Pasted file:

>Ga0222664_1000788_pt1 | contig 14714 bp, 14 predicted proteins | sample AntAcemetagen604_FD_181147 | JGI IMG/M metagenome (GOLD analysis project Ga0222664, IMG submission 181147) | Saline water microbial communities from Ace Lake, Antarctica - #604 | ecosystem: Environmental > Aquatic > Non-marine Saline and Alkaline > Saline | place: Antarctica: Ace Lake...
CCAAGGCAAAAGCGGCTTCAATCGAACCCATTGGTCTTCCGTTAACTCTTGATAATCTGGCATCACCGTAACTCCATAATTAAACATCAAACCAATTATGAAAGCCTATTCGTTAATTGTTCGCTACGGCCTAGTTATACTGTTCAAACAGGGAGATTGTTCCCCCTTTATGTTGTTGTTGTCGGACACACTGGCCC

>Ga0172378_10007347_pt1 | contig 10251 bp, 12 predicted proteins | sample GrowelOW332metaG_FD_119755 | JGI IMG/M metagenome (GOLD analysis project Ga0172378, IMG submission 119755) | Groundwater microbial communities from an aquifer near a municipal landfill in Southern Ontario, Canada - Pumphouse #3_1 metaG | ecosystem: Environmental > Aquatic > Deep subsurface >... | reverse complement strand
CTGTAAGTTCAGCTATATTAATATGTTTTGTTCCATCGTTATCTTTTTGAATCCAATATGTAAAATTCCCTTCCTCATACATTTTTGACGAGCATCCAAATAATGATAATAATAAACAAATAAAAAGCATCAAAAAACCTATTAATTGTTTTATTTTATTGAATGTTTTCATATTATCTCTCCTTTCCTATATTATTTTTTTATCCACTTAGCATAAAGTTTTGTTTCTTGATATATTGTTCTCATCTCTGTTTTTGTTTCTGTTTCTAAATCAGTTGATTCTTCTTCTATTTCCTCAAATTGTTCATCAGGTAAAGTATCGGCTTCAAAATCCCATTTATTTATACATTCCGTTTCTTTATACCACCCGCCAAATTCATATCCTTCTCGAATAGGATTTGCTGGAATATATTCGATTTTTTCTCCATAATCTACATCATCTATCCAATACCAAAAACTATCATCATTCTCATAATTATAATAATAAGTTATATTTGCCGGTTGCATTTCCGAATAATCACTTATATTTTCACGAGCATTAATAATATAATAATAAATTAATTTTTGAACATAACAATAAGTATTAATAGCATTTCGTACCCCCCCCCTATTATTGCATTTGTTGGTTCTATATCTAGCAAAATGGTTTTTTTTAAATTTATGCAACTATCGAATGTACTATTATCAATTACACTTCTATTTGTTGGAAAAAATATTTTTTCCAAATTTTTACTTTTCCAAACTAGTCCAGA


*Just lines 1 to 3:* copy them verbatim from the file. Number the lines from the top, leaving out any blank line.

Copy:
>Ga0222664_1000788_pt1 | contig 14714 bp, 14 predicted proteins | sample AntAcemetagen604_FD_181147 | JGI IMG/M metagenome (GOLD analysis project Ga0222664, IMG submission 181147) | Saline water microbial communities from Ace Lake, Antarctica - #604 | ecosystem: Environmental > Aquatic > Non-marine Saline and Alkaline > Saline | place: Antarctica: Ace Lake...
CCAAGGCAAAAGCGGCTTCAATCGAACCCATTGGTCTTCCGTTAACTCTTGATAATCTGGCATCACCGTAACTCCATAATTAAACATCAAACCAATTATGAAAGCCTATTCGTTAATTGTTCGCTACGGCCTAGTTATACTGTTCAAACAGGGAGATTGTTCCCCCTTTATGTTGTTGTTGTCGGACACACTGGCCC

>Ga0172378_10007347_pt1 | contig 10251 bp, 12 predicted proteins | sample GrowelOW332metaG_FD_119755 | JGI IMG/M metagenome (GOLD analysis project Ga0172378, IMG submission 119755) | Groundwater microbial communities from an aquifer near a municipal landfill in Southern Ontario, Canada - Pumphouse #3_1 metaG | ecosystem: Environmental > Aquatic > Deep subsurface >... | reverse complement strand